Driving over the Whitestone Bridge, looking out at the magnificent view, I pressed the accelerator a bit harder, speeding away from the skyline. Now in a remote location, missing the urban action, I await orders from the Governor on reopening. If there are any certainties in this age of coronavirus, we will never return to life as we knew before March.
This past week I joined the Urban Land Institute’s webinar panel, presenting how robots will facilitate an economic renewal. Currently, COVID-19 has led to a 30% decline in the US economy with more than 30 million Americans filed for unemployed. Gregory Daco, chief US economist for Oxford Economics, argues that this is “only the tip of the iceberg.” Daco compared the current state to World War II whereby all work stopped for the war effort. Fed Chairman Jerome Powell retorted, “It will start to pick up as people start to return to their normal patterns of spending, but the chances are it will not go right back to where we were.” Echoing this sentiment, I informed over 100 New York property owners that the future of work, at least in the near term, will depend heavily on remote operations, smaller teams, and healthier facilities.
Prior to the global health crisis, robots primarily augmented human tasks. Ironically, in order to save lives, today’s reality will bolster a dystopian view of a bot takeover. There are many low-paying jobs such as customer greeters, front desk operators and sales associates that are not in the spirit of social distancing protocols. After my talk with Nikki Greenberg of the Future of Real Estate, and Dror Poleg of Rethinking Real Estate, I reached out to a local service robot company to understand how his business has changed.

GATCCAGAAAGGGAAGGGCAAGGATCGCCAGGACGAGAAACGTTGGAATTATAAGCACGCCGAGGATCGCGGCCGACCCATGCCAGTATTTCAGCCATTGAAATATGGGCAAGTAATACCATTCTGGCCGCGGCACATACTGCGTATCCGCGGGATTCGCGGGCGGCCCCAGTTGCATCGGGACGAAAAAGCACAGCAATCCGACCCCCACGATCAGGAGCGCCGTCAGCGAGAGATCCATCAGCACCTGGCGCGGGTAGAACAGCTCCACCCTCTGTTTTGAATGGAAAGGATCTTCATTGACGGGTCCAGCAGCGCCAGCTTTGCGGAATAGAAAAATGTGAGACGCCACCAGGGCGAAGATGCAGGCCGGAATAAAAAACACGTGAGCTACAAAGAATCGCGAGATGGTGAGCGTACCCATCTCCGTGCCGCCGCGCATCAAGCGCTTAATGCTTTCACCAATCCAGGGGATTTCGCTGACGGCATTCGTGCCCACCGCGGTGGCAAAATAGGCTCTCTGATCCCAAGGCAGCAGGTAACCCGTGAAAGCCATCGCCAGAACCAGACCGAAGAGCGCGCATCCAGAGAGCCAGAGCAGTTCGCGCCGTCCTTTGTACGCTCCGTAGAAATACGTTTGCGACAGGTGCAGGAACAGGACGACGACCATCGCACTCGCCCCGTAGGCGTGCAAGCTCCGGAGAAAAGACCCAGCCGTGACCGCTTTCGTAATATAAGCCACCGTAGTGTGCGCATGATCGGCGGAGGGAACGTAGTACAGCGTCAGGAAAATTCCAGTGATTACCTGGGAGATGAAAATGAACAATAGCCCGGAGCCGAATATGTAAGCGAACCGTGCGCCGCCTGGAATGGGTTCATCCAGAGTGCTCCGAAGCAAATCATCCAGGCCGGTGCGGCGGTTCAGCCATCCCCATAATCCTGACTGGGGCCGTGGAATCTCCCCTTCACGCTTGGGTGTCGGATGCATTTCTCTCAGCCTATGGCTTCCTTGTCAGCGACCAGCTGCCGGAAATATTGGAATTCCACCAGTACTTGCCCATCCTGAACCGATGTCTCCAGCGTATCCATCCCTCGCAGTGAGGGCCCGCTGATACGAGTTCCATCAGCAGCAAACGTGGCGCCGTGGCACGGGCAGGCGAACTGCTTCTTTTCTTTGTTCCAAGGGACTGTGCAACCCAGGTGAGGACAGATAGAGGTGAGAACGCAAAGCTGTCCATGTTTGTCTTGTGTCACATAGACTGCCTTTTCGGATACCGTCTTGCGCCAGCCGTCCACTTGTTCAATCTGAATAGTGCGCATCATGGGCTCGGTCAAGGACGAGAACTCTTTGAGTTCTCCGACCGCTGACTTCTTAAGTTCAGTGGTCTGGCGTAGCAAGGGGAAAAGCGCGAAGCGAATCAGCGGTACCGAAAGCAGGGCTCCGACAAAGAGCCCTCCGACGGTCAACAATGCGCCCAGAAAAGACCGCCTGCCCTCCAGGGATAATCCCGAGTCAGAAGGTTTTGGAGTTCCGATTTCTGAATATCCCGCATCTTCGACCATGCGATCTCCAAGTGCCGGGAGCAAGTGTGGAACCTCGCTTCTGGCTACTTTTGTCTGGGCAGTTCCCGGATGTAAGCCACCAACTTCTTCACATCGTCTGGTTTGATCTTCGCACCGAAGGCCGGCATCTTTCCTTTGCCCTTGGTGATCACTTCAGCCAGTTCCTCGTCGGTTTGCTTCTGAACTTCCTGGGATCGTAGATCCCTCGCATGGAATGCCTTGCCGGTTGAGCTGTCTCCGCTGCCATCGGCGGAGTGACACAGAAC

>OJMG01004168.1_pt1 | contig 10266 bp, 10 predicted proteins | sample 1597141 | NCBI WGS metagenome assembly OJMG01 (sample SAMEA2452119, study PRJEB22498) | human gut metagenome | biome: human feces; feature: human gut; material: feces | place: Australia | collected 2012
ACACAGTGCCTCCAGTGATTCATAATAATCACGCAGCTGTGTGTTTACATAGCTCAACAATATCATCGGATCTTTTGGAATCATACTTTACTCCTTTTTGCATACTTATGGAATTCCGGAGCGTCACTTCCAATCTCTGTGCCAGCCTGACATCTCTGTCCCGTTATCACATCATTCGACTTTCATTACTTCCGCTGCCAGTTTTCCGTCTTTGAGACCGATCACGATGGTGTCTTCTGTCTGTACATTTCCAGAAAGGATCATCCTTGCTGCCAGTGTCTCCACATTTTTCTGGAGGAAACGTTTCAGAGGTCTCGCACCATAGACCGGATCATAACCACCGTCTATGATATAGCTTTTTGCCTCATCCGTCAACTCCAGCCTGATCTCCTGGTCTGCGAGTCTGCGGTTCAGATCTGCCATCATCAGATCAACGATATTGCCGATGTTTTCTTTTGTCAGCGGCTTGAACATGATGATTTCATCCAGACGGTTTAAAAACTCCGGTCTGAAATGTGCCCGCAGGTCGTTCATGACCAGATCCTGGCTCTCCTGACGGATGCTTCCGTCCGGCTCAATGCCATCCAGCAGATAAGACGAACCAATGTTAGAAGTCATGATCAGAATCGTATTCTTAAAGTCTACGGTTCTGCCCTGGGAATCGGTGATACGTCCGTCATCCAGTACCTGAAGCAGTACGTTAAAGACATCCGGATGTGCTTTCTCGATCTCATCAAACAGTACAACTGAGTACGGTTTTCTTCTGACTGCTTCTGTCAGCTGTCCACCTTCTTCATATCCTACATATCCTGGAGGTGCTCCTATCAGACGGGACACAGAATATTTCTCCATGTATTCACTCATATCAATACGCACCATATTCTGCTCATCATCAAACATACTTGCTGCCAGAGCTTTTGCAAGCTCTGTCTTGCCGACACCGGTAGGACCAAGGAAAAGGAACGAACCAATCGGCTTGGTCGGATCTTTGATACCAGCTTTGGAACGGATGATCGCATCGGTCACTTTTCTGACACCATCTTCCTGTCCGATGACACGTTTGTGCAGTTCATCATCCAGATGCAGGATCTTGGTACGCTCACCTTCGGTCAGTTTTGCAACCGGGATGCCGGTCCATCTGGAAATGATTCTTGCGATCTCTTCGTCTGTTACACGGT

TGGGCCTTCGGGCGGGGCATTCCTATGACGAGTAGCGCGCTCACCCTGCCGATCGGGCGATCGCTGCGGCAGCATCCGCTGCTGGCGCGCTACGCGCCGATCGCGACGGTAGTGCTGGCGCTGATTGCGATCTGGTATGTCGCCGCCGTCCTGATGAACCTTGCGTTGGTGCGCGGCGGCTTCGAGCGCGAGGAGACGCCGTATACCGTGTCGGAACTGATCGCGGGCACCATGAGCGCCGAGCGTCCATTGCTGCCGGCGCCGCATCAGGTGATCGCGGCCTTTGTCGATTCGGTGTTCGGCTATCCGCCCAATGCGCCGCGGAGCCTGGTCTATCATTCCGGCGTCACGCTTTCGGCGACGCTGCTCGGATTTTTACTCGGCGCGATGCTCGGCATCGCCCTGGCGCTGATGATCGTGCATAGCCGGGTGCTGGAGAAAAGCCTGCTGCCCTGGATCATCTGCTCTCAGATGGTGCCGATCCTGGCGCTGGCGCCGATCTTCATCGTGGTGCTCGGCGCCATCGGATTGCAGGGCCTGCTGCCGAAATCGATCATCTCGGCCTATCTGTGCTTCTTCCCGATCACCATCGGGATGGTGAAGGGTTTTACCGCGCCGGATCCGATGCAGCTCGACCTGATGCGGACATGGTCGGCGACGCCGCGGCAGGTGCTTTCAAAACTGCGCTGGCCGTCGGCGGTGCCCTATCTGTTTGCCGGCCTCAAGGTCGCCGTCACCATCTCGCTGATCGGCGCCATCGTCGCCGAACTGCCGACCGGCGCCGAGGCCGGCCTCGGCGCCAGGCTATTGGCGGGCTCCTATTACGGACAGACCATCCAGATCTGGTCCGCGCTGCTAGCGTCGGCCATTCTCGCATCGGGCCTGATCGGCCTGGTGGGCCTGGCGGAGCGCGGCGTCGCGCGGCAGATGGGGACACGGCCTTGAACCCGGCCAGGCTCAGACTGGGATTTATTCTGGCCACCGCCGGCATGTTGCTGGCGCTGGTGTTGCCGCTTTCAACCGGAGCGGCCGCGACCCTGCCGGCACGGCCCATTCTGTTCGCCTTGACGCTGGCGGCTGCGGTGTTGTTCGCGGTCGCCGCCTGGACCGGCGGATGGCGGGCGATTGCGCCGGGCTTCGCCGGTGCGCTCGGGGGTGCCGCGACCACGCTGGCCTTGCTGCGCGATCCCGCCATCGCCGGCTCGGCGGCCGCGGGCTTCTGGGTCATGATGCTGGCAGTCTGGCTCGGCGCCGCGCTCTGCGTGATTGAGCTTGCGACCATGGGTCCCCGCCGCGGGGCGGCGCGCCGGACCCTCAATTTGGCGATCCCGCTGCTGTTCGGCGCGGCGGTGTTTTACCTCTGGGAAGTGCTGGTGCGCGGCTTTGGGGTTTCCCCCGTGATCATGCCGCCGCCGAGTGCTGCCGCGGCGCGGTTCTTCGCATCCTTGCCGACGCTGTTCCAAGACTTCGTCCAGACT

Oleg Kivokurtsev is the founder of Promobot which is headquartered at the VentureOut Accelerator in New York City. The Russian-born engineer started building his first humanoid literally in his garage. Today there are 500 Promobots in 36 countries generating many millions of dollars annually. In explaining how his business halted overnight, the innovator griped, “Our business has drastically changed. Before, our main product was a service robot Promobot, which worked in public areas: from malls and offices, to museums and movie theaters, above all else.” Downcast he added, “Nowadays, the world is not the same with the COVID-19 pandemic ravaging worldwide. Unfortunately, for our clients it means no business at this time.”
Kivokurtsev is not waiting for the world to open up, he has begun switching gears to meet the requirements of the new normal today. “When it comes to social distancing, our solutions provide all of the information on how to follow social distancing guidelines. Our other option is telepresence ― it allows users to communicate and interact through the robot remotely,” says the roboticist. He illustrated this by pointing to the lobby of a Manhattan office building. “After the pandemic we think that all of the building managers and receptionists have to be replaced, because we now realize that they are at the highest risk of transmitting the disease ― they interact with every single person coming through the doors of a building. This makes them susceptible and puts them at significant risk. Same could be applied to salespeople in locations. When they interact with customers they can catch the virus and transmit it to others unknowingly.” Kivokurtsev exclaims, “Promobot can be integrated with the security system, SIP telephony or a building’s database. Robot can remember every person that lives or works in the building ― this is the manager with perfect memory, and it is always in a great mood.” He further stressed that his humanoid can do more than just secure the perimeter, it could proactively monitor the health of every occupant. “It has a temperature sensor installed into its head. When it operates near the building’s entrance it can measure temperature of visitors and personnel, without involving an additional staff member. All of the measurement results are then stored for statistics, if the temperature is too high it can inform both the visitor and the responsible staff members,” boasts the entrepreneur.